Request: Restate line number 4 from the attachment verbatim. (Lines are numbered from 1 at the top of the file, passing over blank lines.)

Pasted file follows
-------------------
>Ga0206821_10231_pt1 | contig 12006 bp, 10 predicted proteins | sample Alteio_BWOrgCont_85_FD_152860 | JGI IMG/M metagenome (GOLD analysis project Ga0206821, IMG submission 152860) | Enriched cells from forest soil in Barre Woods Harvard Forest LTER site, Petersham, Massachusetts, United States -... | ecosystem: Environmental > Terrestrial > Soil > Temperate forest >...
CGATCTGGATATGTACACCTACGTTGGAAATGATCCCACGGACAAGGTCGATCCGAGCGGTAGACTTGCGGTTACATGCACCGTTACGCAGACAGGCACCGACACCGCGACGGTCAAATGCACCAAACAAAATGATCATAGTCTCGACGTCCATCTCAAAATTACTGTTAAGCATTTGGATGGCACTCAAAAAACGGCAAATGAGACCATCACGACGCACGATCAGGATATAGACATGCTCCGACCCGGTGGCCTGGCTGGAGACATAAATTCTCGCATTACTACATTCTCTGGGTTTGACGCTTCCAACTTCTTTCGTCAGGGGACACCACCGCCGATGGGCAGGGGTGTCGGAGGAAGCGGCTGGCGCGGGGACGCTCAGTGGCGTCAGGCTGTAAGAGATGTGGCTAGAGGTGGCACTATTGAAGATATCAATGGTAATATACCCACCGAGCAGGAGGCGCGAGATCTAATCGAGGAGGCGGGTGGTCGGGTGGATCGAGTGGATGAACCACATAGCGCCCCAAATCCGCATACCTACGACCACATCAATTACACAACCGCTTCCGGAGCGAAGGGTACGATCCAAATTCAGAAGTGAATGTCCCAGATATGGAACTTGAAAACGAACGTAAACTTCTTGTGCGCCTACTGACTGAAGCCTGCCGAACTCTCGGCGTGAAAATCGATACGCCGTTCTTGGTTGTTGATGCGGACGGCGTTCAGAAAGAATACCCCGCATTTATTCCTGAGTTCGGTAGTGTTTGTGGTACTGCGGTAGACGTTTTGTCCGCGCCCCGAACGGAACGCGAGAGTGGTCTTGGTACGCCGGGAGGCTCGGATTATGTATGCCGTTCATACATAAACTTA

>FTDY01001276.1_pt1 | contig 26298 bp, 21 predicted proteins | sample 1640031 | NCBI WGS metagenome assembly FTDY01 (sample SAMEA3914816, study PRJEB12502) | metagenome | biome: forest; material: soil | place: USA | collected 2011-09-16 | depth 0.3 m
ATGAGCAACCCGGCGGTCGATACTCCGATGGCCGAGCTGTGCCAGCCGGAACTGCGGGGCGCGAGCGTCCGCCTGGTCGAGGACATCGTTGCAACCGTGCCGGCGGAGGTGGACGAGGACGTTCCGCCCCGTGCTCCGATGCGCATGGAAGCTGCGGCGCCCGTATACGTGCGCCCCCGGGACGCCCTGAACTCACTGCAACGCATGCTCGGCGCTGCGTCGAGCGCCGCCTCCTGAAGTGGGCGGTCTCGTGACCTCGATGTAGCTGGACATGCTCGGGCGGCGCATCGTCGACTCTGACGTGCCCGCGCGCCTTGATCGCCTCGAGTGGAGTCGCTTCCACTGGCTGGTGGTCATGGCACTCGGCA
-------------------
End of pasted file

ATGAGCAACCCGGCGGTCGATACTCCGATGGCCGAGCTGTGCCAGCCGGAACTGCGGGGCGCGAGCGTCCGCCTGGTCGAGGACATCGTTGCAACCGTGCCGGCGGAGGTGGACGAGGACGTTCCGCCCCGTGCTCCGATGCGCATGGAAGCTGCGGCGCCCGTATACGTGCGCCCCCGGGACGCCCTGAACTCACTGCAACGCATGCTCGGCGCTGCGTCGAGCGCCGCCTCCTGAAGTGGGCGGTCTCGTGACCTCGATGTAGCTGGACATGCTCGGGCGGCGCATCGTCGACTCTGACGTGCCCGCGCGCCTTGATCGCCTCGAGTGGAGTCGCTTCCACTGGCTGGTGGTCATGGCACTCGGCA